Illustration by Hawnuh Lee.
Thanksgiving is a weird holiday for me. I don’t have a lot of memories of it growing up. And I have spent the last 10 holidays with other people’s families who were nice enough to include me or have spent it with other folks who also didn’t have anywhere to go. But because my family didn’t have any special Thanksgiving traditions, I never felt like I missed out on anything by not being home. It was just a nice day where instead of going to work or school, I got to eat myself nauseous in the company of other folks doing the same thing.
Growing up, I don’t think my family really understood Thanksgiving. But instead of creating our own holiday traditions like other cuter ethnic and immigrant families, we just tried to do the white thing. And I’m sorry y’all but Thanksgiving food is at best okay when you compare it to the fact that I get sushi at Christmas.
That said, I do enjoy learning about the things that people do with their families around the holidays. One of my co-workers, who comes from a concerningly fertile family line, has a ton of little niblings and they all play card games together. A family friend plays a telephone-esque version of Pictionary where you draw a scene and someone writes a description of your drawing. You fold the papers to hide the drawing and the next person draws the written description and you go on and on until you run out of paper. And my roommate always brings a special pumpkin crisp to her celebrations because that’s the dessert her mom and grandma would make for Thanksgiving.
It was just a nice day where instead of going to work or school, I got to eat myself nauseous in the company of other folks doing the same thing.
What I’m trying to say is, I don’t have an issue doing this holiday solo but I really feel for the folks who love celebrating and who won’t be able to do it in the way they love. I feel for the folks who have families getting together but they’re unsure whether or not it’s safe and responsible for them to join. My roommates are unfortunately in that boat. They’re concerned about having an extended family get-together because of Covid, but how many times can you tell your mom, no, you don’t feel comfortable coming over because the aunts aren’t taking the pandemic seriously. I feel awful that they have to make these judgement calls that have no right answer and I feel guilty as hell for making these decisions harder on them because I happen to be immunocompromised and who wants to be responsible for giving their fragile lil’ roomie a potentially fatal virus.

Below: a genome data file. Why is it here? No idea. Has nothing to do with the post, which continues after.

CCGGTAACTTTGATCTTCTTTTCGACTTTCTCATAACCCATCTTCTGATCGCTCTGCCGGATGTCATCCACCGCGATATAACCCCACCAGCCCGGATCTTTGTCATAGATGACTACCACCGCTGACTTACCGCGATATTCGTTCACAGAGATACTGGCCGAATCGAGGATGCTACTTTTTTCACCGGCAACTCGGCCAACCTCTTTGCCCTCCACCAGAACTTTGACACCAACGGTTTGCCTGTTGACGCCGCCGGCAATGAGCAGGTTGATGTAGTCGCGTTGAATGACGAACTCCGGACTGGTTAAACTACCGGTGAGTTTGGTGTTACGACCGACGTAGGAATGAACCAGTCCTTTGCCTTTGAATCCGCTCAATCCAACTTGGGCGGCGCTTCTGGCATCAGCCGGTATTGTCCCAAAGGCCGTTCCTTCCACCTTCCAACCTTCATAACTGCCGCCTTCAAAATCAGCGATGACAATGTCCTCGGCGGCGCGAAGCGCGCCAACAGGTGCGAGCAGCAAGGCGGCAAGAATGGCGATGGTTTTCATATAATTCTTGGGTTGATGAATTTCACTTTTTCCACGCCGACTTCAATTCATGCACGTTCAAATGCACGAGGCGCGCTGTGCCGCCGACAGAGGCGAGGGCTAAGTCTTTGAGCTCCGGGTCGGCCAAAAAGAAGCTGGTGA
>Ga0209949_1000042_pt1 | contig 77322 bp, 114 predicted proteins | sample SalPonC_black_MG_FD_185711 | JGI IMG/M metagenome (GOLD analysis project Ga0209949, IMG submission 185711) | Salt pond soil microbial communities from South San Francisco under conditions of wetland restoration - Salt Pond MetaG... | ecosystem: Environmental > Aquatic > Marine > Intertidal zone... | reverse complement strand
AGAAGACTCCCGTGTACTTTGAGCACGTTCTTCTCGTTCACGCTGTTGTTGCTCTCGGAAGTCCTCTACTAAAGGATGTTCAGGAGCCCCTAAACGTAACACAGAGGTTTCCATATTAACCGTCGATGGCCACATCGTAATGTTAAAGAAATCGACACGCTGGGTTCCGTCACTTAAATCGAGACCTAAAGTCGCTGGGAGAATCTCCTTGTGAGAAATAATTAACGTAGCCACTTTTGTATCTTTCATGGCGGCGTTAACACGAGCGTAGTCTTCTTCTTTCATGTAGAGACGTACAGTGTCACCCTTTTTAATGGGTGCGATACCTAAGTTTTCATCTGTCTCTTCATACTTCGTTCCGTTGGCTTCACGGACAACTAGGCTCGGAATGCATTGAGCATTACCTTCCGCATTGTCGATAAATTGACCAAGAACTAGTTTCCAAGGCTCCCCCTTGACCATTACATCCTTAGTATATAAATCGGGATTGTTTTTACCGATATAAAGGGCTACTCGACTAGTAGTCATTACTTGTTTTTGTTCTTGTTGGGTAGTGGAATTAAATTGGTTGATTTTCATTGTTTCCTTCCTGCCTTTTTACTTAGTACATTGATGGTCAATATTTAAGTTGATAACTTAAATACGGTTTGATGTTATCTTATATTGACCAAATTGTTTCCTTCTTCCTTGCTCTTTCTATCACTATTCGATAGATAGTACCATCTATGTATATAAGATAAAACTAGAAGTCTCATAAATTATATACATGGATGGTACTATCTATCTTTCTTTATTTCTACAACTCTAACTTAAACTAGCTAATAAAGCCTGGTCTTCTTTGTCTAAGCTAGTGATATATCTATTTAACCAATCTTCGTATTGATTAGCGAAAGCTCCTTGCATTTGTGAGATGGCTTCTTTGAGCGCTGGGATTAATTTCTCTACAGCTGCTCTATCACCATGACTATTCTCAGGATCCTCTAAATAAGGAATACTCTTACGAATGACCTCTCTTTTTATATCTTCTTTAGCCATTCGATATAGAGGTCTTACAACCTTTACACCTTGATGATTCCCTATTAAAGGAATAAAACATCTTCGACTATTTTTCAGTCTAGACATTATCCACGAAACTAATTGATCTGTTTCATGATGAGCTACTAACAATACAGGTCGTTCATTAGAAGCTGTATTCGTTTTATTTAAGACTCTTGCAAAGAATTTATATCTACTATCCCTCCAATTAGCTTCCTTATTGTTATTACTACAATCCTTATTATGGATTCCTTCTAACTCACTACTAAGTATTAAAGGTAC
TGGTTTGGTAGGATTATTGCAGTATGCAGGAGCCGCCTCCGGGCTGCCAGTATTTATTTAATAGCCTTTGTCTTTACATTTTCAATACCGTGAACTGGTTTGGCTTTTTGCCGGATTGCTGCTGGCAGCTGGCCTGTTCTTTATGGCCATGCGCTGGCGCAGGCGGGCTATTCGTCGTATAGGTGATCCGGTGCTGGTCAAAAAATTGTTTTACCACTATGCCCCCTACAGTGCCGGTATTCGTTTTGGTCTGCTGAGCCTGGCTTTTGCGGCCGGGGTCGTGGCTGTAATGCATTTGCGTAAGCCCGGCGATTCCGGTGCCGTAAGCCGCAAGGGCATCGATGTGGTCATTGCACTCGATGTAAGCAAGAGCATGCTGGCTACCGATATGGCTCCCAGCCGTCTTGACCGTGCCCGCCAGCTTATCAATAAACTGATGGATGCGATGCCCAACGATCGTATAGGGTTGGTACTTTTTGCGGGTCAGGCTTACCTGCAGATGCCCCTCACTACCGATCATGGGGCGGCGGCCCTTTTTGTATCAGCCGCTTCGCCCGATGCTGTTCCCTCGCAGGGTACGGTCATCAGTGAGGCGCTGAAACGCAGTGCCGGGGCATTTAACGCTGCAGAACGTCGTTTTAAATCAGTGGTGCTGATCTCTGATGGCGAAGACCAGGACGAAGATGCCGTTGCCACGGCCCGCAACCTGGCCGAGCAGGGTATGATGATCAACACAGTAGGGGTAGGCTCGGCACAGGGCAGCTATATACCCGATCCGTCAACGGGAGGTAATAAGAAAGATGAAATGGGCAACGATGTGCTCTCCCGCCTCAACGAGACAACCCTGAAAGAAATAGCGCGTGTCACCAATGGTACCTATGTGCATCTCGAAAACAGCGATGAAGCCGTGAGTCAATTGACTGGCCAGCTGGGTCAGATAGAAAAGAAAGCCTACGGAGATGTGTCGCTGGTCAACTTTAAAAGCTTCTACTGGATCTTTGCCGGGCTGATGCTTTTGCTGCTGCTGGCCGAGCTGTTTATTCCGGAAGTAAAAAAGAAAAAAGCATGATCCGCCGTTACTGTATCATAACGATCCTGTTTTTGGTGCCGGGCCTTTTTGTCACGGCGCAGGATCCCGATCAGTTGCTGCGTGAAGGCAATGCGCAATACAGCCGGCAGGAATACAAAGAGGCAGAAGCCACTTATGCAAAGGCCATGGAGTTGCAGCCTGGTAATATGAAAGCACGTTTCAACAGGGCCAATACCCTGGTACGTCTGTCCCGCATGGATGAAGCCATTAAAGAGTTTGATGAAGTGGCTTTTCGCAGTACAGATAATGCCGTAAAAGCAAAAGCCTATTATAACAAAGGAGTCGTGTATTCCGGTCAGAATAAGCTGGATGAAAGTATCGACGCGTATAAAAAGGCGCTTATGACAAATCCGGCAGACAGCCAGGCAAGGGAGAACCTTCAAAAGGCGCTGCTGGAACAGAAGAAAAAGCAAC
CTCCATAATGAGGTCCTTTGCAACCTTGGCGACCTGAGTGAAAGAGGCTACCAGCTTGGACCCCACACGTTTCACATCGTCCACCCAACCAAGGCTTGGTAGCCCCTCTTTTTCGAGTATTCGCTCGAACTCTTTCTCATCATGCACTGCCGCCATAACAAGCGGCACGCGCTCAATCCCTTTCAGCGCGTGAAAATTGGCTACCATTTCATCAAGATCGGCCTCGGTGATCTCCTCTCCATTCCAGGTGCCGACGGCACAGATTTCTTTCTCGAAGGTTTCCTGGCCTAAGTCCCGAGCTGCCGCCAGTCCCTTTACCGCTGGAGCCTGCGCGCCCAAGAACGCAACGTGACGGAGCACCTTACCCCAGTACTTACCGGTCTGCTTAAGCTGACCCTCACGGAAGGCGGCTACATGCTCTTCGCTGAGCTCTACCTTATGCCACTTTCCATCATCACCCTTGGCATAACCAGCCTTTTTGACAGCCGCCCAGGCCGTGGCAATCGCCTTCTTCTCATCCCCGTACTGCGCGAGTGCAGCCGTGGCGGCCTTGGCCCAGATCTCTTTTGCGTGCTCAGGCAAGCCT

To provide some guidance in a trying time, the CDC put out holiday considerations. It feels like the CDC was trying to say, “please, we beg of you, please, just don’t gather” without saying it outright. Among other things, various households need to be six feet apart, increase ventilation or stay outside, quarantine for two weeks before gathering, don’t pet dogs outside your household, use single-use items and ideally bring your own food, and avoid singing.
I can only give you a small reminder that we’re all here struggling together. My hope for all of us this holiday is patience and grace.
We’re in a tough spot because gathering is a very important thing for people to do; we’re social creatures and we need to socialize. But how do you do that when gathering is the very thing that’s actively contributing to the spread of the virus? And how do you communicate these concerns to the people you love who aren’t taking this pandemic seriously?
I don’t have any of these answers and I also know that each of us has a very different take on each of these questions. It’s up to us to create and maintain boundaries for ourselves. I’m not sure what your plans are for the holidays or how you’re balancing your physical safety and your emotional health, but I hope you’re being as kind to yourself and your loved ones as you can be right now. Things are hard; they’ve been hard for what feels like a lifetime; and they will continue to be hard for who knows how long. I can only give you a small reminder that we’re all here struggling together. My hope for all of us this holiday is patience and grace.
As for me, this year, I’m going to try to opt out of the holiday as much as possible. Since my roomies will probably celebrate with their family, we’re doing an early famsgiving as a house. But on actual Thanksgiving, I’m going to treat it as much like a weekend as possible. I think it will be harder emotionally to try to make a mini Thanksgiving for me and the pup feel meaningful. I’m going to go on a walk, dance my brains out because no one’s home and then make and devour as many pumpkin-flavored things as I can before I run out of pumpkin.
How are you adapting your holiday traditions this year? And if you’d rather not think about the holidays just yet, what rituals have you created to treat your body like the precious resource it is? ●